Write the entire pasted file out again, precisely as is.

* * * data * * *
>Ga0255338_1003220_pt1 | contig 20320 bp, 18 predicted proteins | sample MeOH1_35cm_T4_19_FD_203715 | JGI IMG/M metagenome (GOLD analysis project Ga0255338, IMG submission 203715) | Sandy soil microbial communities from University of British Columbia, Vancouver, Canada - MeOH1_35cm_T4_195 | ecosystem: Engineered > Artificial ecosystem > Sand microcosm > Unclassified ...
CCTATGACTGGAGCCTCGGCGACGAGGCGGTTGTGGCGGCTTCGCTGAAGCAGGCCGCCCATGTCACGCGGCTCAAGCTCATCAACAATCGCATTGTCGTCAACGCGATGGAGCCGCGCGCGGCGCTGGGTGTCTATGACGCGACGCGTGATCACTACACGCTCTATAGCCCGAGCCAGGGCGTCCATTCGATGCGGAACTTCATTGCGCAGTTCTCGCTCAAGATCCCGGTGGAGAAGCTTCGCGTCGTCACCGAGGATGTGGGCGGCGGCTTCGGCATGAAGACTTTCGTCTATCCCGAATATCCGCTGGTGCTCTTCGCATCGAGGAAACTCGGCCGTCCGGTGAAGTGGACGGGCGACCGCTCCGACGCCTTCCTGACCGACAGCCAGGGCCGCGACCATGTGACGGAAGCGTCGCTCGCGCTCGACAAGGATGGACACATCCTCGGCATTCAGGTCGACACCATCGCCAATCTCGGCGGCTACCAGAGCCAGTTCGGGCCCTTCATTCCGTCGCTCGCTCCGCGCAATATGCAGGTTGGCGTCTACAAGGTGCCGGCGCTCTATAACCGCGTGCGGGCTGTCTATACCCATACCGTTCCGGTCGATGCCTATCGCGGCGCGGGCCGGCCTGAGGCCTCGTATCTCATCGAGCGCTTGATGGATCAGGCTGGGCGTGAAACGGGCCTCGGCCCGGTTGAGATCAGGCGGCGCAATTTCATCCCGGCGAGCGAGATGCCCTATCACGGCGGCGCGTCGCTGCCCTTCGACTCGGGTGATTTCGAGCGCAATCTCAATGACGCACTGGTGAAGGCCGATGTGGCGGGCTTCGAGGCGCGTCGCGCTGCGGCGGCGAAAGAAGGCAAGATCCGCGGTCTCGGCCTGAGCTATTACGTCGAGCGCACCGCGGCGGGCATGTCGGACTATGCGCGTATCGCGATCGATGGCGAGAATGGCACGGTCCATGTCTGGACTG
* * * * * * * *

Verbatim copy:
>Ga0255338_1003220_pt1 | contig 20320 bp, 18 predicted proteins | sample MeOH1_35cm_T4_19_FD_203715 | JGI IMG/M metagenome (GOLD analysis project Ga0255338, IMG submission 203715) | Sandy soil microbial communities from University of British Columbia, Vancouver, Canada - MeOH1_35cm_T4_195 | ecosystem: Engineered > Artificial ecosystem > Sand microcosm > Unclassified ...
CCTATGACTGGAGCCTCGGCGACGAGGCGGTTGTGGCGGCTTCGCTGAAGCAGGCCGCCCATGTCACGCGGCTCAAGCTCATCAACAATCGCATTGTCGTCAACGCGATGGAGCCGCGCGCGGCGCTGGGTGTCTATGACGCGACGCGTGATCACTACACGCTCTATAGCCCGAGCCAGGGCGTCCATTCGATGCGGAACTTCATTGCGCAGTTCTCGCTCAAGATCCCGGTGGAGAAGCTTCGCGTCGTCACCGAGGATGTGGGCGGCGGCTTCGGCATGAAGACTTTCGTCTATCCCGAATATCCGCTGGTGCTCTTCGCATCGAGGAAACTCGGCCGTCCGGTGAAGTGGACGGGCGACCGCTCCGACGCCTTCCTGACCGACAGCCAGGGCCGCGACCATGTGACGGAAGCGTCGCTCGCGCTCGACAAGGATGGACACATCCTCGGCATTCAGGTCGACACCATCGCCAATCTCGGCGGCTACCAGAGCCAGTTCGGGCCCTTCATTCCGTCGCTCGCTCCGCGCAATATGCAGGTTGGCGTCTACAAGGTGCCGGCGCTCTATAACCGCGTGCGGGCTGTCTATACCCATACCGTTCCGGTCGATGCCTATCGCGGCGCGGGCCGGCCTGAGGCCTCGTATCTCATCGAGCGCTTGATGGATCAGGCTGGGCGTGAAACGGGCCTCGGCCCGGTTGAGATCAGGCGGCGCAATTTCATCCCGGCGAGCGAGATGCCCTATCACGGCGGCGCGTCGCTGCCCTTCGACTCGGGTGATTTCGAGCGCAATCTCAATGACGCACTGGTGAAGGCCGATGTGGCGGGCTTCGAGGCGCGTCGCGCTGCGGCGGCGAAAGAAGGCAAGATCCGCGGTCTCGGCCTGAGCTATTACGTCGAGCGCACCGCGGCGGGCATGTCGGACTATGCGCGTATCGCGATCGATGGCGAGAATGGCACGGTCCATGTCTGGACTG